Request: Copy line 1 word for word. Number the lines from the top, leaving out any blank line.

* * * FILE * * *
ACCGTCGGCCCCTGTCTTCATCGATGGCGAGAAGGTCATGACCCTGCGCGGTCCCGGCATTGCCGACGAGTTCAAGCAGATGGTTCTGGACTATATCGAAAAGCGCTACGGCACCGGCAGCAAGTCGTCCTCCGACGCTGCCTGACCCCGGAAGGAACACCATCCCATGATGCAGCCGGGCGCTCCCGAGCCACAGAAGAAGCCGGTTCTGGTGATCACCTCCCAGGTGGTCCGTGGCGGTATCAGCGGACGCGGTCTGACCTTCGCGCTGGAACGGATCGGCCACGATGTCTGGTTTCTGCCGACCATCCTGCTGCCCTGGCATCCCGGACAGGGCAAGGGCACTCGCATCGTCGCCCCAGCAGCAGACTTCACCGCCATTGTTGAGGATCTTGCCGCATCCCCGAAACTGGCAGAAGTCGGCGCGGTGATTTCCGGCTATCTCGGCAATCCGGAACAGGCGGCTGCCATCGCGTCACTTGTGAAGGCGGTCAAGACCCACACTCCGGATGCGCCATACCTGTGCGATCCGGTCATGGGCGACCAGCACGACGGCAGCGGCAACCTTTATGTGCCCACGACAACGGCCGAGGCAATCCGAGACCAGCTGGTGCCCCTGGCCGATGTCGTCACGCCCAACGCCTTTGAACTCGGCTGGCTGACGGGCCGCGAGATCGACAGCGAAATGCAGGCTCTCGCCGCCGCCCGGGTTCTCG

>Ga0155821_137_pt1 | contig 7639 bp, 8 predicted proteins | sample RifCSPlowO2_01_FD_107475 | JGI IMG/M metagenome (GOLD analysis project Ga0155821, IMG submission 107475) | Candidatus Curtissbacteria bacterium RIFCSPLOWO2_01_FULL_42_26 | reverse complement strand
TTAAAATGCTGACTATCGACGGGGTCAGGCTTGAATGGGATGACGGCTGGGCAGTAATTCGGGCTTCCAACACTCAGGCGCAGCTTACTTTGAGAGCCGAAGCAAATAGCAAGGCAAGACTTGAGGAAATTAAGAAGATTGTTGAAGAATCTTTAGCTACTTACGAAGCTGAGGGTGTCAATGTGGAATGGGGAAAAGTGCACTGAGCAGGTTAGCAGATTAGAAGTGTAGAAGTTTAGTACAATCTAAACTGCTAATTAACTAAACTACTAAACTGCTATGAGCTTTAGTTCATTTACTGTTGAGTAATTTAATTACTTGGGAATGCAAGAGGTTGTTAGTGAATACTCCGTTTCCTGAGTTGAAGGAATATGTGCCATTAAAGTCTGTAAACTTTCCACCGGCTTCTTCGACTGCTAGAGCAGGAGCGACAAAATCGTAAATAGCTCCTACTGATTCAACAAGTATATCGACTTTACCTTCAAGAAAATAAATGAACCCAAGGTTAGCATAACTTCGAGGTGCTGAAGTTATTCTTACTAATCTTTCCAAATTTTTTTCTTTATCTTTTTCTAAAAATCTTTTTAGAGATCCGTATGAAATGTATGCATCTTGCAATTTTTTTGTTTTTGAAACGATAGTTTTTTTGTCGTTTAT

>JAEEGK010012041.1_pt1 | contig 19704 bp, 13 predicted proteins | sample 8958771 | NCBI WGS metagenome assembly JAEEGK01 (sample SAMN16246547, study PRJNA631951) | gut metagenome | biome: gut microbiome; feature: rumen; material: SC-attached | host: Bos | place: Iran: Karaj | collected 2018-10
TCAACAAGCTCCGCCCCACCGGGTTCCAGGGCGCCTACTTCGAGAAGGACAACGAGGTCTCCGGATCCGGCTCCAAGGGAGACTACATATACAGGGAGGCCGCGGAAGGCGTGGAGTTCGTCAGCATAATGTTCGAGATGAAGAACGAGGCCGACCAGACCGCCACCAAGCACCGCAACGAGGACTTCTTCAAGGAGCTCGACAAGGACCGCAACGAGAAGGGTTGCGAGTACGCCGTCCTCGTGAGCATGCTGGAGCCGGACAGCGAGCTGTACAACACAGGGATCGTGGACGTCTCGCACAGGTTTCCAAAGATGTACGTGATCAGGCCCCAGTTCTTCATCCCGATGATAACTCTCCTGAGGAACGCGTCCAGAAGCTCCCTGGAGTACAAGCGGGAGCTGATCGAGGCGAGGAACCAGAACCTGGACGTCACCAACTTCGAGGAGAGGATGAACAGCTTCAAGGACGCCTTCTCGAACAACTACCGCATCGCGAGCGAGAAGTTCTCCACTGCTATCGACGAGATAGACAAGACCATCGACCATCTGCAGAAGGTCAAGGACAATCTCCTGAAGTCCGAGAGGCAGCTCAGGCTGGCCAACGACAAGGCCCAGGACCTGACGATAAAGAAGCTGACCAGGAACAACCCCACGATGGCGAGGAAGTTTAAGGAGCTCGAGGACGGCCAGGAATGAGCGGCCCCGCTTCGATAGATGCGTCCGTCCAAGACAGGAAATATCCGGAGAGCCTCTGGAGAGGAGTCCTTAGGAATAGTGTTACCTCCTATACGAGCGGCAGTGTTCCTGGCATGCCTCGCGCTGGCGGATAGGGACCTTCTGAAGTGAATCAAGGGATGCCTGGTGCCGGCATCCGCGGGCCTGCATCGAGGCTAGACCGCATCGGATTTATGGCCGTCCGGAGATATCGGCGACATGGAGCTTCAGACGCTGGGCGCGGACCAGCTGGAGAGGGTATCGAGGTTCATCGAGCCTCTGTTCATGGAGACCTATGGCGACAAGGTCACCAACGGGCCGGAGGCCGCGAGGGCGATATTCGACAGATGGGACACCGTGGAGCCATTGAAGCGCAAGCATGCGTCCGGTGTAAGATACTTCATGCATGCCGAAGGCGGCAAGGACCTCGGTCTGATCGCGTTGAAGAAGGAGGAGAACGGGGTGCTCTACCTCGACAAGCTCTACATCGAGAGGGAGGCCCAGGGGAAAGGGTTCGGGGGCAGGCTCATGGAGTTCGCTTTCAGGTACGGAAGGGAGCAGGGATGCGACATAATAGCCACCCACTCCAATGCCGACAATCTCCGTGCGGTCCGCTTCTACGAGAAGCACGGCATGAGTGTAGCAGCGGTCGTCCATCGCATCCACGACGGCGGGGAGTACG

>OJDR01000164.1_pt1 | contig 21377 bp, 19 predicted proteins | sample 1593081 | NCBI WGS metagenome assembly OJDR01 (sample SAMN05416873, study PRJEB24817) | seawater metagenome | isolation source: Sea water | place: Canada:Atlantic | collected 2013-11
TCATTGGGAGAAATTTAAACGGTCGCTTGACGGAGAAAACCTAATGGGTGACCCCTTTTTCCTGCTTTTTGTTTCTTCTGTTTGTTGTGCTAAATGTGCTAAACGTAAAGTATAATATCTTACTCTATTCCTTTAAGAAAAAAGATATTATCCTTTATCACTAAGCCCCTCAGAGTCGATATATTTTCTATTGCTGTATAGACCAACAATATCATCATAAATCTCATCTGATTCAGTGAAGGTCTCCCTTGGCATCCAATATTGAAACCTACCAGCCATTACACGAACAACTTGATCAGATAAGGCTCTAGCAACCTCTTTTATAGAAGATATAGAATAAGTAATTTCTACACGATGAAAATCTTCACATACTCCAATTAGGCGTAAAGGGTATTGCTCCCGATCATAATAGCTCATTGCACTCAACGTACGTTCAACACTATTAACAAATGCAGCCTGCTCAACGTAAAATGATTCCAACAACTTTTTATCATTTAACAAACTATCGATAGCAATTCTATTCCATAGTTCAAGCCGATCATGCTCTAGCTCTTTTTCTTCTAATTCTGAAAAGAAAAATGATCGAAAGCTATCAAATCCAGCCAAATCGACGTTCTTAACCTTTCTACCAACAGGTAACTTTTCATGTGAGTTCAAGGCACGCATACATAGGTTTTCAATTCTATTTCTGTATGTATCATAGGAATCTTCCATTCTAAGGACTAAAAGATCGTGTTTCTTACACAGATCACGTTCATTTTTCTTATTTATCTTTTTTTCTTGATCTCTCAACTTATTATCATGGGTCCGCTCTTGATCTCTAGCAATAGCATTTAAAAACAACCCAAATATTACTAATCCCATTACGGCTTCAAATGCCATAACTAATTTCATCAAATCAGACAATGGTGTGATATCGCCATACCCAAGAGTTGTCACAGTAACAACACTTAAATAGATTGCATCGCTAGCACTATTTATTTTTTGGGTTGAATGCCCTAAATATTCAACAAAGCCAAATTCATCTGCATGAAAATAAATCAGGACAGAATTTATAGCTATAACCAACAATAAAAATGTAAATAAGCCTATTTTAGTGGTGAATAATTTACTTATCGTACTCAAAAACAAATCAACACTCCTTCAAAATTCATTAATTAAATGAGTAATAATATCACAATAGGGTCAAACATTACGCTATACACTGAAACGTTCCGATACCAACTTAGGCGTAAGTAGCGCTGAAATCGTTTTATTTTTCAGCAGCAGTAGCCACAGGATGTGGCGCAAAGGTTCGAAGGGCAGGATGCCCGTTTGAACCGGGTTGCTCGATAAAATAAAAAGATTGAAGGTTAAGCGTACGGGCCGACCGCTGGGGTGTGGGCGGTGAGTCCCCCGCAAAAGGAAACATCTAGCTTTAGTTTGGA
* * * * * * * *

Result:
ACCGTCGGCCCCTGTCTTCATCGATGGCGAGAAGGTCATGACCCTGCGCGGTCCCGGCATTGCCGACGAGTTCAAGCAGATGGTTCTGGACTATATCGAAAAGCGCTACGGCACCGGCAGCAAGTCGTCCTCCGACGCTGCCTGACCCCGGAAGGAACACCATCCCATGATGCAGCCGGGCGCTCCCGAGCCACAGAAGAAGCCGGTTCTGGTGATCACCTCCCAGGTGGTCCGTGGCGGTATCAGCGGACGCGGTCTGACCTTCGCGCTGGAACGGATCGGCCACGATGTCTGGTTTCTGCCGACCATCCTGCTGCCCTGGCATCCCGGACAGGGCAAGGGCACTCGCATCGTCGCCCCAGCAGCAGACTTCACCGCCATTGTTGAGGATCTTGCCGCATCCCCGAAACTGGCAGAAGTCGGCGCGGTGATTTCCGGCTATCTCGGCAATCCGGAACAGGCGGCTGCCATCGCGTCACTTGTGAAGGCGGTCAAGACCCACACTCCGGATGCGCCATACCTGTGCGATCCGGTCATGGGCGACCAGCACGACGGCAGCGGCAACCTTTATGTGCCCACGACAACGGCCGAGGCAATCCGAGACCAGCTGGTGCCCCTGGCCGATGTCGTCACGCCCAACGCCTTTGAACTCGGCTGGCTGACGGGCCGCGAGATCGACAGCGAAATGCAGGCTCTCGCCGCCGCCCGGGTTCTCG